A total of 375 gardeners were linked to BMI information in the database. Once linked, driver’s license records were used to build a sample of neighbours—individuals matched for age, gender and residential location, and Utah marriage, divorce and birth records to identify siblings and spouses.
Eventually, data on 198 gardeners and 67 spouses were included in the analyses, and height and weight information came from driver’s license records following the commencement of their community gardening.
Results showed that women community gardeners had an average BMI 1.84 lower than their neighbours, which translated to a 4.9 kilogram weight difference for a woman 165 cm tall. For men, the BMI was lower by 2.36 for gardeners, which is a difference of 7.25 kilograms for a man who is 178 cm tall when compared to the neighbourhood cohort.
Gardeners were also less likely to be overweight or obese, showing 46 per cent less for women gardeners, and 62 per cent less for men gardeners.
When the researchers looked at the BMIs of individuals related to the gardeners, including siblings and spouses, comparative data was found. Same sex siblings revealed a similar advantage to unrelated neighbours and women in the community gardening group had a BMI 1.88 lower than their sisters. For men, the difference was 1.33 lower for the gardeners compared to their brothers. Both differences were statistically significant.
For spouses of married gardeners, there was no difference in BMI or odds of being overweight or obese. That finding was not surprising, as researchers had expected that spouses would benefit from eating food produced in the garden, and perhaps from assisting with gardening activities.
The last few sentences of the article, and a focus I find particularly important, is the recommendation that new urban developments’ “design in” facilitates such as community gardens, and the more established suburbs be redesigned so they integrate features that promote healthy lifestyles.
It is a well-known fact that community gardens provide many benefits to active participants such as providing opportunities to relax, undertake physical activity, socialise and mix with neighbours, share across culturally different backgrounds and religions, learn about horticulture and sustainable environmental practices and be a source of low-cost fresh produce for a healthy diet.
When you add in the findings of this research, which has demonstrated a considerable difference in BMI of gardeners compared with other community groups, community garden integration in our local suburbs seems to be what one of my younger colleagues described as: “a no brainer”.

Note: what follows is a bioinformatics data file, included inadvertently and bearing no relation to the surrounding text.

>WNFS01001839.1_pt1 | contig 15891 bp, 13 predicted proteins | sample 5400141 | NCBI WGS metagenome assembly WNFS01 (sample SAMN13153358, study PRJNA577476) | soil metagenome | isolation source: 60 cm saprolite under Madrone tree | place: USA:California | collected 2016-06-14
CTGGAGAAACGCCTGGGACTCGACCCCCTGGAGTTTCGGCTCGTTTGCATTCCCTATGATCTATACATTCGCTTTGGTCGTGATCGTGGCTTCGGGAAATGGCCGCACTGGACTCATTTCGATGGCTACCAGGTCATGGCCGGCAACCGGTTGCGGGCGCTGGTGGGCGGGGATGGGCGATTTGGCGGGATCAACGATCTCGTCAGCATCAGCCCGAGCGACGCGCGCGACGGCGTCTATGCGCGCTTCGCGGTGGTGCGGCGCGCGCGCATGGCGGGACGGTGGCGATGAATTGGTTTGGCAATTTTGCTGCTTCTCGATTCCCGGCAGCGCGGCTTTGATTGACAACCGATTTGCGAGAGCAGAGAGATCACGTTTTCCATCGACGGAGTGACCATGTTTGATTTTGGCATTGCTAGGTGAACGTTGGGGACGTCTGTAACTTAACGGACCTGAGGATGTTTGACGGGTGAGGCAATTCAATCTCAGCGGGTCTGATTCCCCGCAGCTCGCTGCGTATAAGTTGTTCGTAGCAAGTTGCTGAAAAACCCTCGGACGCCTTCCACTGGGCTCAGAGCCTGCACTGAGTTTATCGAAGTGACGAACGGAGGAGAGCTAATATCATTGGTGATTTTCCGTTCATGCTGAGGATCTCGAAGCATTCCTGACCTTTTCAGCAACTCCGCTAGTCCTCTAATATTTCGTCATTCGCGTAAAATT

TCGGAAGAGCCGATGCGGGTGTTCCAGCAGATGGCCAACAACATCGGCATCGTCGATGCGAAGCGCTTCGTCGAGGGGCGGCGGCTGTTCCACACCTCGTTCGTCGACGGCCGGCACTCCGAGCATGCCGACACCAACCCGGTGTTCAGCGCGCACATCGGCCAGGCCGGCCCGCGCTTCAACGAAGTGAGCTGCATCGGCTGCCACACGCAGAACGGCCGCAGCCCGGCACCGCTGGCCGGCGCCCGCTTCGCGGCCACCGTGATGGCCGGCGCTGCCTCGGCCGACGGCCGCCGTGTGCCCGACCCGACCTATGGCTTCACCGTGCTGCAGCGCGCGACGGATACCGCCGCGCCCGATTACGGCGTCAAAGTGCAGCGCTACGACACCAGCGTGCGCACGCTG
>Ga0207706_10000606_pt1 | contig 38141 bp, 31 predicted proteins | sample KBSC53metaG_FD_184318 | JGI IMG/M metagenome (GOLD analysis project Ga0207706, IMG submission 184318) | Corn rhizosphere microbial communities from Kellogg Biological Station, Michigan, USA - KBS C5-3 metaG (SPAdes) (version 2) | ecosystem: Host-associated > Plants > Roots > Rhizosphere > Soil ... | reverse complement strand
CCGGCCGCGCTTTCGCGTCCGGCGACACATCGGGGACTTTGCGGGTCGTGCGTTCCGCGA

• Harvesting More Than Vegetables: The Potential Weight Control Benefits of Community Gardening. Cathleen D. Zick, PhD, Ken R. Smith, PhD, Lori Kowaleski-Jones, PhD, Claire Uno, MLIS, and Brittany J. Merrill, BS. June 2013, Vol 103, No. 6; pp 1110-1115.
The Public Health Advocacy Institute WA (PHAIWA) JournalWatch service reviews 10 key public health journals on a monthly basis, providing a précis of articles that highlight key public health and advocacy related findings, with an emphasis on findings that can be readily translated into policy or practice.
The Journals reviewed include:
- Australian & New Zealand Journal of Public Health (ANZJPH)
- Journal of Public Health Policy (JPHP)
- Health Promotion Journal of Australia (HPJA)
- Medical Journal of Australia (MJA)
- The Lancet
- Journal for Water Sanitation and Hygiene Development
- Tobacco Control (TC)
- American Journal of Public Health (AMJPH)
- Health Promotion International (HPI)
- American Journal of Preventive Medicine (AJPM).
These reviews are then emailed to all JournalWatch subscribers and are placed on the PHAIWA website. To subscribe to Journal Watch go to http://www.phaiwa.org.au/index.php/other-projects-mainmenu-146/journalwatch
PHAIWA is an independent public health voice based within Curtin University, with a range of funding partners. The Institute aims to raise the public profile and understanding of public health, develop local networks and create a statewide umbrella organisation capable of influencing public health policy and political agendas. Visit our website at www.phaiwa.org.au
Previously at Journal Watch: